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The Good Idea Fairy Strikes: American Trowel Bayonets

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Ian introduces some interesting, unique weapons in this video: trowel bayonets. He says it is easy to dismiss this as another time the good idea fairy whispered in someone’s ear. But the truth is a lot more intriguing and complicated than that.

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What he has is an 1869 pattern of US-issue trowel bayonet. This is one of the first designs developed, modeled after the socket bayonet which goes over the muzzle end of a rifle, and on the original ones, has a big cruciform spike on it. There were around 200 of these made, developed as a trial pattern and were issued for field testing.

It would be expected that this would make both a poor bayonet and a poor trowel. But to Ian’s surprise, when he read up on the weapon’s history, many officers wrote that this was a useful tool and should be adopted. The reason was this did not replace an entrenching tool in the military service.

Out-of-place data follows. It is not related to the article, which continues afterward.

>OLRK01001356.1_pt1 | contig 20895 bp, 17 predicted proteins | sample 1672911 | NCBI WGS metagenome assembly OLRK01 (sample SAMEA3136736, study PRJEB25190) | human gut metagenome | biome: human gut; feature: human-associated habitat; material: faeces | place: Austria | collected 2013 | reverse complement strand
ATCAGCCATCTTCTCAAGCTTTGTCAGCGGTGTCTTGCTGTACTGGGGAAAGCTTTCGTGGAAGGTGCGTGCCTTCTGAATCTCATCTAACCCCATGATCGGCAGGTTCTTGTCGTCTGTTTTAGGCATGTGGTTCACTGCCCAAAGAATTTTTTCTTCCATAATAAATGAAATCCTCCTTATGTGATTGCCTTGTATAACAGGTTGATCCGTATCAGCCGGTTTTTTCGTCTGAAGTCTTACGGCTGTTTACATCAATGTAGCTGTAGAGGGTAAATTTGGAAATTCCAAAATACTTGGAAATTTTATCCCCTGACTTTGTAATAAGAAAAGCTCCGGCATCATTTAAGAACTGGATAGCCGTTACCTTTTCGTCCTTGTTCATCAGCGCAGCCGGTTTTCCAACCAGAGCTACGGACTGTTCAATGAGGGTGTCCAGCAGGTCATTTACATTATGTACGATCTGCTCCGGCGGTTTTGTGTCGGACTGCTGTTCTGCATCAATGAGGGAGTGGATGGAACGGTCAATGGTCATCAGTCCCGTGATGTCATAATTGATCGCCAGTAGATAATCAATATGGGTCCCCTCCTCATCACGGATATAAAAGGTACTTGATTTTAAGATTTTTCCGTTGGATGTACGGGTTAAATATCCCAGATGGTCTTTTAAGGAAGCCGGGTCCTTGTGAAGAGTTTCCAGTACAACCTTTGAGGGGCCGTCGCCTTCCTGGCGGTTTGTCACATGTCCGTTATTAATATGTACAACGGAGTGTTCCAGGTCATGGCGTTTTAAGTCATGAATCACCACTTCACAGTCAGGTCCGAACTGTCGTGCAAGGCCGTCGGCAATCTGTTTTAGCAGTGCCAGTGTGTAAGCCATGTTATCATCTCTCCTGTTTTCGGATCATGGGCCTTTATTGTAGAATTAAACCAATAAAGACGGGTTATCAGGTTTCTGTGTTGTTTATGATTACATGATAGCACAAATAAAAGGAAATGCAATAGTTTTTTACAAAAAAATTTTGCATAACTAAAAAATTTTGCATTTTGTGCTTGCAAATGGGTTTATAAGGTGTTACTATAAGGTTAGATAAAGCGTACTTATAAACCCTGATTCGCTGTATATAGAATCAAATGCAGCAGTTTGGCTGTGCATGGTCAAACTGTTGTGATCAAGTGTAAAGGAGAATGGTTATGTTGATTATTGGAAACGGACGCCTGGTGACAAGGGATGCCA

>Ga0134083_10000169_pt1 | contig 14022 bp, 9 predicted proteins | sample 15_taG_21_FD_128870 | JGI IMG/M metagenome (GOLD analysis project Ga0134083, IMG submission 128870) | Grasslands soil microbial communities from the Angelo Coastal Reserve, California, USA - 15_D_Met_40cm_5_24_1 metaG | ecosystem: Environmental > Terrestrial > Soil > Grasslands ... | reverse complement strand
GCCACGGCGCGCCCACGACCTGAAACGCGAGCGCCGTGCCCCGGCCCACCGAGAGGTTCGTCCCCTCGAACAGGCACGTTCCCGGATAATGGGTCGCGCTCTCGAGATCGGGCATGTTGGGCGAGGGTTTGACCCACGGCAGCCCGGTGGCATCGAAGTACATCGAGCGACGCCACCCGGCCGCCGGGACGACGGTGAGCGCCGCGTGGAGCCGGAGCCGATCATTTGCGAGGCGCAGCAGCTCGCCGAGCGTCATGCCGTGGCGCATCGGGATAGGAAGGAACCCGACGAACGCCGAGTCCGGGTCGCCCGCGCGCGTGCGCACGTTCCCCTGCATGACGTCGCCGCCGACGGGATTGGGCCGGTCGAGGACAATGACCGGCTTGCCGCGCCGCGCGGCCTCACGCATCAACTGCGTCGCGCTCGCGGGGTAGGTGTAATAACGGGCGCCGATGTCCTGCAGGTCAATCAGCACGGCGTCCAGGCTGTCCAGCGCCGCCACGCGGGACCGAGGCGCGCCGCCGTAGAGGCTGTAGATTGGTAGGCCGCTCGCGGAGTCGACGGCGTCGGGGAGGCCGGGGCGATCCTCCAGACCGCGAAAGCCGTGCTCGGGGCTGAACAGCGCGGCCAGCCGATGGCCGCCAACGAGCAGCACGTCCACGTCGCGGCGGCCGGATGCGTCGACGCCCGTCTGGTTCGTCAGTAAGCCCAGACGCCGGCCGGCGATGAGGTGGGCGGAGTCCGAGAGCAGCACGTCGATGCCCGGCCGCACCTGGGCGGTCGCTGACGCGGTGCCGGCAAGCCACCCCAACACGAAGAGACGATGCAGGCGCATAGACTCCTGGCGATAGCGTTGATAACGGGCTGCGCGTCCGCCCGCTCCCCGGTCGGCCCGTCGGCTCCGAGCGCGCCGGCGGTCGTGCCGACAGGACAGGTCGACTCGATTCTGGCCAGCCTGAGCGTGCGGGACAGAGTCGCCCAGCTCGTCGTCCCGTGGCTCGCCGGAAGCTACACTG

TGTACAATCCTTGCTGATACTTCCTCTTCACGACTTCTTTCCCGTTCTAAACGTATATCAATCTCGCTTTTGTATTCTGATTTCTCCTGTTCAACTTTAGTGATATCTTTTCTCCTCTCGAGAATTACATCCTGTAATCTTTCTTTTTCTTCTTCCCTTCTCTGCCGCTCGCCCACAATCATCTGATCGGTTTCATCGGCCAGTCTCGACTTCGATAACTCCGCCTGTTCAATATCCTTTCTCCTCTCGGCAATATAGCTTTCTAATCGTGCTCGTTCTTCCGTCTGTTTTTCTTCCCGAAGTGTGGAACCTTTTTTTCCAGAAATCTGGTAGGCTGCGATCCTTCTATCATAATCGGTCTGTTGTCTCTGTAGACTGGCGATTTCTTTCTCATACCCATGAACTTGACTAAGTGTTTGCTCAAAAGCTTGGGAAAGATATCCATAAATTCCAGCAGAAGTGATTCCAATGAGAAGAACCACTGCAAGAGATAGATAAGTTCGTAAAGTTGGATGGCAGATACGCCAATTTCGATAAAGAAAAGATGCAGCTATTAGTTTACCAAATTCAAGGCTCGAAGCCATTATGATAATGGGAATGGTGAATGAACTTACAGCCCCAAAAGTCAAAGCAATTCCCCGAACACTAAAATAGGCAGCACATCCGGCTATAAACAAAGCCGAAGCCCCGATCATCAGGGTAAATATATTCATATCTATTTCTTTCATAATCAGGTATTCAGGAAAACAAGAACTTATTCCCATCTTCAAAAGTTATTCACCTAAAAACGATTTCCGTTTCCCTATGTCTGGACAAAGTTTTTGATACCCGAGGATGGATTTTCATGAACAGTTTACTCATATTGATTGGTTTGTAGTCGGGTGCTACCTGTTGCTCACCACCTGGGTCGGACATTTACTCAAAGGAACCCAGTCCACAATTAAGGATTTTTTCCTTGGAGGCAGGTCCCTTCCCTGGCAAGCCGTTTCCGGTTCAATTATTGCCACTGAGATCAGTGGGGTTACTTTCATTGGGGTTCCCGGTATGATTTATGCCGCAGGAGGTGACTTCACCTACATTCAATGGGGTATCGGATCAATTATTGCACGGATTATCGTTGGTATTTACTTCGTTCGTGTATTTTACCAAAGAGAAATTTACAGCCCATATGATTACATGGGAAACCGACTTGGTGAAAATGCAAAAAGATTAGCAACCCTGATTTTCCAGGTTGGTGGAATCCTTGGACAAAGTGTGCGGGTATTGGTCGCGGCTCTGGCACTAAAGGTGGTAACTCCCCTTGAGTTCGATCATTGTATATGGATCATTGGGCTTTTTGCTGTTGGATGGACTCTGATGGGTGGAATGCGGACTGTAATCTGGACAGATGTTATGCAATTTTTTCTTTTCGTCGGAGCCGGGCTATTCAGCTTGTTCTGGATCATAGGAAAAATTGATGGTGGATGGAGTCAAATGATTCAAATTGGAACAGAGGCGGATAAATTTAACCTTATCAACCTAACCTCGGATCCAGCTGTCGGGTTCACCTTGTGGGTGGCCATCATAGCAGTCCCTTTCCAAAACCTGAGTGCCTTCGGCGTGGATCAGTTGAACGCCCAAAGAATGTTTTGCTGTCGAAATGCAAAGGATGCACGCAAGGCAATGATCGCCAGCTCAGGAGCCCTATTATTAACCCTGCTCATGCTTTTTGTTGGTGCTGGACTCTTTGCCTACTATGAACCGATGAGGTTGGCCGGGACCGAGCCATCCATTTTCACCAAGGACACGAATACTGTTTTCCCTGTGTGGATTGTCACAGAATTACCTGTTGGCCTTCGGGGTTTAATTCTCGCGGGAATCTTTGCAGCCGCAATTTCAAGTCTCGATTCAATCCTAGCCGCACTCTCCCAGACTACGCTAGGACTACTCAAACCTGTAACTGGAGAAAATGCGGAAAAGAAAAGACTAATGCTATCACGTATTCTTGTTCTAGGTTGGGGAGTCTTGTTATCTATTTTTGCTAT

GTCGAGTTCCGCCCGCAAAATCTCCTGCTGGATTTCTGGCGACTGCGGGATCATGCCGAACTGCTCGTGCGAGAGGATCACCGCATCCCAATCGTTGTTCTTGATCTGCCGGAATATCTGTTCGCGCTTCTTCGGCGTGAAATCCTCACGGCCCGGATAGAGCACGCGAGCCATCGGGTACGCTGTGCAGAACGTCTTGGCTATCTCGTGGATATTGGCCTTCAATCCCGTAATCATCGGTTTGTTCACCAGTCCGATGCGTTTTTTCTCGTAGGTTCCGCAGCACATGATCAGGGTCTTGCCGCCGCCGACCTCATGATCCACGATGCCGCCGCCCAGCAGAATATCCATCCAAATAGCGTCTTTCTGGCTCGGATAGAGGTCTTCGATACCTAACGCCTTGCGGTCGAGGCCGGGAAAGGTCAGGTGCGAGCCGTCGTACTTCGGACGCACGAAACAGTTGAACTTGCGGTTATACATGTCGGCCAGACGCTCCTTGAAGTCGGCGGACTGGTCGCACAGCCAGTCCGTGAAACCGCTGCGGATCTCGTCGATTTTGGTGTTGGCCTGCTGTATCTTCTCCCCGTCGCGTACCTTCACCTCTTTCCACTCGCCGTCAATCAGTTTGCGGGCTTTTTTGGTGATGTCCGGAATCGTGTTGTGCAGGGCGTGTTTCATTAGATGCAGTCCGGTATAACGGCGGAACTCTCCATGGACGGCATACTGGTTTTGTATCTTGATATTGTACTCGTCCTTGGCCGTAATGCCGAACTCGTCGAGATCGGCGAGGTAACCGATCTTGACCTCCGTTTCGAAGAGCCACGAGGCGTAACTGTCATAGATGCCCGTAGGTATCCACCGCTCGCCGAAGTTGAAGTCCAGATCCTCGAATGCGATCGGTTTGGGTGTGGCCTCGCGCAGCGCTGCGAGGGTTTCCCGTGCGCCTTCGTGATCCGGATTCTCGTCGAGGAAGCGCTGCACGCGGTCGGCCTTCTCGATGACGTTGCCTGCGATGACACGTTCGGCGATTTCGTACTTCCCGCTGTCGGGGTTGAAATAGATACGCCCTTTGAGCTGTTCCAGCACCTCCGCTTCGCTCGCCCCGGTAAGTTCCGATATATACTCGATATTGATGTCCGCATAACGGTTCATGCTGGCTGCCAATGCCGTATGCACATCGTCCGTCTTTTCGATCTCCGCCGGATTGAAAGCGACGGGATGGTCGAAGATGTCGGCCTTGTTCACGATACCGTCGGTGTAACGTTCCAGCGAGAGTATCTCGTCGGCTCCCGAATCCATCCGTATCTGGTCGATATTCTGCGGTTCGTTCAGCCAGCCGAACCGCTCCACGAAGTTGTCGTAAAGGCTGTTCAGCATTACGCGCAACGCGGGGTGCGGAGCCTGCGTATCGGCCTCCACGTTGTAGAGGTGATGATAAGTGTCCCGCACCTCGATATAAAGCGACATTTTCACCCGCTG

Breech loading rifles made the bayonet obsolete, because the mechanism allowed for faster reloading. But officers were not yet willing to let the bayonet go. So when the idea to create a combination tool came, they jumped on it right away.

The utility of the firearm as a trowel needs to be discussed, as well. The trowel was not intended to dig a foxhole, much less a trench. The idea was for it to be able to dig a shallow fighting pit. Ian explains how this works and how it kept troops shielded from enemy fire. As a result of field trials, the military approved a slightly more developed design. 10,000 were issued in 1875, and they didn’t last very long. Politics got in the way, and the US started to look at combining a trowel with a fighting knife.

The trowel came in a kind of belt hanger. One thing that struck Ian is the strength of the center rib, and he points out the variations in manufacturing and design.


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